Tuesday, July 18, 2017

Modes of Communication

(This blog was originally posted on June 7, 2016)

Photo by Rick Hustead

It took me a long time to come up with a topic for this blog.

While I waited for my temporary writer’s block to pass, I stayed busy catching up on my e-mail and social-media accounts and mulled over possible topics. In the background, my iPod was tuned into the “Love Songs” broadcast on KOST 103.5 FM. One of the hosts had posed a question for listeners. She wanted to know: What is the one thing you require in a future long-term partner before you commit to having the relationship with that person? Some callers said the prospective partner needed to share the same religious beliefs or political beliefs with them. Others cited a mutual desire for children (or not) was the priority. Financial security was another big factor. Listening to these responses inspired today’s essay: Communication.

Obviously, the caller and his or her prospective partner or spouse would have needed to have a conversation or some other mode of discussion to discover whether they were truly on the same page with this priority. The way this information was exchanged would have also likely influenced how and whether it was perceived, interpreted and processed. Did one or both of them have the same level of enthusiasm/passion/dedication to this position? Was one or both of them willing to compromise or change a behavior to accommodate the other person’s goals and nurture the relationship? If so, how was this negotiated? Or, was a negotiation even possible? In some cases, apparently, it was not.

As I listened to the callers’ anecdotes, it also occurred to me that they were still communicating with the significant other, not to mention the radio host and the thousands of people listening to the program. Many of these callers had selected a specific song to play for the loved one—something with lyrics that epitomized the other person’s characteristics or paid tribute to aspects of the relationship. Whenever someone didn’t have a song picked out, the deejay made the choice for the caller based on the information he or she provided.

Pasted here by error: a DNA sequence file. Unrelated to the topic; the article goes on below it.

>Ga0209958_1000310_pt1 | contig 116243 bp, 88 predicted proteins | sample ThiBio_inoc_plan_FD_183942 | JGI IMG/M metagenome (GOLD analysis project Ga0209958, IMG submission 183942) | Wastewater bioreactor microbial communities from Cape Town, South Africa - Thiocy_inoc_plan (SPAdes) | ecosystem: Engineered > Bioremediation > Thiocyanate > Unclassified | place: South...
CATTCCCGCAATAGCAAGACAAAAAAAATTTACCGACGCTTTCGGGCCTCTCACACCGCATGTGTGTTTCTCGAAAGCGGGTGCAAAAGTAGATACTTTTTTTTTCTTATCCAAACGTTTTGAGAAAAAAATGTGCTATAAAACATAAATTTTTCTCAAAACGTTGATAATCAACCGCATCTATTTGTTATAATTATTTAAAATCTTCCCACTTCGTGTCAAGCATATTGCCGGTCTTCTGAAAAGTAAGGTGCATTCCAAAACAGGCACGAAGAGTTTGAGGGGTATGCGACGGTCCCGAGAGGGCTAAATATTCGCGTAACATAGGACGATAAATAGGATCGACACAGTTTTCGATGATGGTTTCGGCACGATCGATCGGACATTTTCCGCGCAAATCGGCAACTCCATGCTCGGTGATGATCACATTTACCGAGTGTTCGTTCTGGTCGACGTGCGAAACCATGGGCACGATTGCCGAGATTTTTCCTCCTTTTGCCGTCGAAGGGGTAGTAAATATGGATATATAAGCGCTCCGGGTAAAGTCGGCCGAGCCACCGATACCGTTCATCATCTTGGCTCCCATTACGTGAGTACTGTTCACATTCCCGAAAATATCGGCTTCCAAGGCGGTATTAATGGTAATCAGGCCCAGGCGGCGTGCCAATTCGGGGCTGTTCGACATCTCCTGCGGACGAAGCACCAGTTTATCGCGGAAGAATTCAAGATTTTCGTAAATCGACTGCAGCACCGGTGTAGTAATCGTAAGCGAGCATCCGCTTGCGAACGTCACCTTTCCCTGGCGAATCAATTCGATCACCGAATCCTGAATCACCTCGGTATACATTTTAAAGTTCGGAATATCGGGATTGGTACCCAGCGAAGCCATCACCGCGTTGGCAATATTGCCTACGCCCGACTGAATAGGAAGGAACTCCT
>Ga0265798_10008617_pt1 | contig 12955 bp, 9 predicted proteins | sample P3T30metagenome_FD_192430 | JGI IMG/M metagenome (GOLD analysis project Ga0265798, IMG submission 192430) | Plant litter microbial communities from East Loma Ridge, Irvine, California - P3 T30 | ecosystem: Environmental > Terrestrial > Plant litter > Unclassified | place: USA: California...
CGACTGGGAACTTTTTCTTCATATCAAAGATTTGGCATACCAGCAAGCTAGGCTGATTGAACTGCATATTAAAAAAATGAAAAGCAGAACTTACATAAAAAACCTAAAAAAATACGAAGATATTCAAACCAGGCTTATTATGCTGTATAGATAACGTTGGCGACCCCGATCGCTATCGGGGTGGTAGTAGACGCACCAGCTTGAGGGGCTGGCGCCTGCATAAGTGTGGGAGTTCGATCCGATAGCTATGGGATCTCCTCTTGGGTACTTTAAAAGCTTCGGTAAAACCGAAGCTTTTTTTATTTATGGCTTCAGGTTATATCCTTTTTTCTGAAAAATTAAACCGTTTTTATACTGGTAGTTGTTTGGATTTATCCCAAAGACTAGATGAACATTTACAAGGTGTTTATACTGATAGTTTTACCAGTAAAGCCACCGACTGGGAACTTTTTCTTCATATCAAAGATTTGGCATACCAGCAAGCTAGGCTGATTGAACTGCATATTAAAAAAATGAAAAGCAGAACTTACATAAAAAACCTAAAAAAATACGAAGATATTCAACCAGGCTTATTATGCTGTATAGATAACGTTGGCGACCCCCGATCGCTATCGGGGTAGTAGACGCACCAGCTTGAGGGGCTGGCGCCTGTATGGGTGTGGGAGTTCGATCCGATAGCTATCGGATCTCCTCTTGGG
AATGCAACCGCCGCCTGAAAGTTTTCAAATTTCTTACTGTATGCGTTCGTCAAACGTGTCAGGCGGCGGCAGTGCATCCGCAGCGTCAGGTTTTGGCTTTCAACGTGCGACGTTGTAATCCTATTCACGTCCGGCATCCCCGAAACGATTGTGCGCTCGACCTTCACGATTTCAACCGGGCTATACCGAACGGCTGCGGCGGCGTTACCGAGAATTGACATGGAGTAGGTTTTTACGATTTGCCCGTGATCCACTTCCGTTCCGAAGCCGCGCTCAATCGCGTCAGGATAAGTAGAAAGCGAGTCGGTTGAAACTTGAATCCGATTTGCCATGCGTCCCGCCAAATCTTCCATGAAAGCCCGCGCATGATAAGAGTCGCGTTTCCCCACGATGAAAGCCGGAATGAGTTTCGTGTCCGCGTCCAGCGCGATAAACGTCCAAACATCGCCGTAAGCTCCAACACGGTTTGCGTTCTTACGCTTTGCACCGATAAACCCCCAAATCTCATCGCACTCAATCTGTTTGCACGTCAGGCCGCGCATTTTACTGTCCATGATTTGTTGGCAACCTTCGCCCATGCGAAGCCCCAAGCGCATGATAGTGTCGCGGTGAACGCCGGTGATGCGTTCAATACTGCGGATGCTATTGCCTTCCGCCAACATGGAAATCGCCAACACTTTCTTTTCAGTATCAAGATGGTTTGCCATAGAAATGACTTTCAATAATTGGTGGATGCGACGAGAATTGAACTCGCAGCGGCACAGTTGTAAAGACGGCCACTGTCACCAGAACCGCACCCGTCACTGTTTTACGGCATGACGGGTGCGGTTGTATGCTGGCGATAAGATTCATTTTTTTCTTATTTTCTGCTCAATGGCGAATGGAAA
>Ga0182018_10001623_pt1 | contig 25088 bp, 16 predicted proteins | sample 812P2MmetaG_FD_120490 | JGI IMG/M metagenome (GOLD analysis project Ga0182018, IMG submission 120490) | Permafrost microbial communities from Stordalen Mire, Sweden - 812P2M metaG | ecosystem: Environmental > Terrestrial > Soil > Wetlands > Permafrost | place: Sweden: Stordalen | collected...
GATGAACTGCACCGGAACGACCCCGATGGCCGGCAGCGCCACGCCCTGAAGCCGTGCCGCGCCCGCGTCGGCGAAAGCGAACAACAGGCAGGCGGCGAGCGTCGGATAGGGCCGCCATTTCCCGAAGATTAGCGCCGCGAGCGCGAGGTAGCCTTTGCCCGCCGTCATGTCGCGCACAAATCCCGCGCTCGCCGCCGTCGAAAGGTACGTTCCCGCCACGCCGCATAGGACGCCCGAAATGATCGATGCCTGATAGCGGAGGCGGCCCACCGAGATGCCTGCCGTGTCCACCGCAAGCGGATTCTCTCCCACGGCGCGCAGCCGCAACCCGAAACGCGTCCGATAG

There it was, again: communication.

Of all the things we do during the day, communication is one of the most significant activities or even pastimes we engage in. Think about the number of conversations you have during the average day. Whether you are talking to your spouse, your kid(s), a pet, a boss or colleague, etc., you are communicating in some way. Writing a letter, text message or e-mail, “reacting” to someone or something on Facebook or Twitter are all forms of communication. Even non-communication is a form of communication. When we give someone a cold shoulder or the silent treatment is a way to express (communicate) displeasure, anger or annoyance. 

It is no wonder that good communication is one of the seven key components to a successful relationship.

Sara R. Fogan, C.Ht. is a certified hypnotherapist based in Southern California. She graduated with honors from the Hypnosis Motivation Institute in 2005. For more information about Calminsense Hypnotherapy® and to set up an appointment, please visit http://www.calminsensehypnotherapy.com/.
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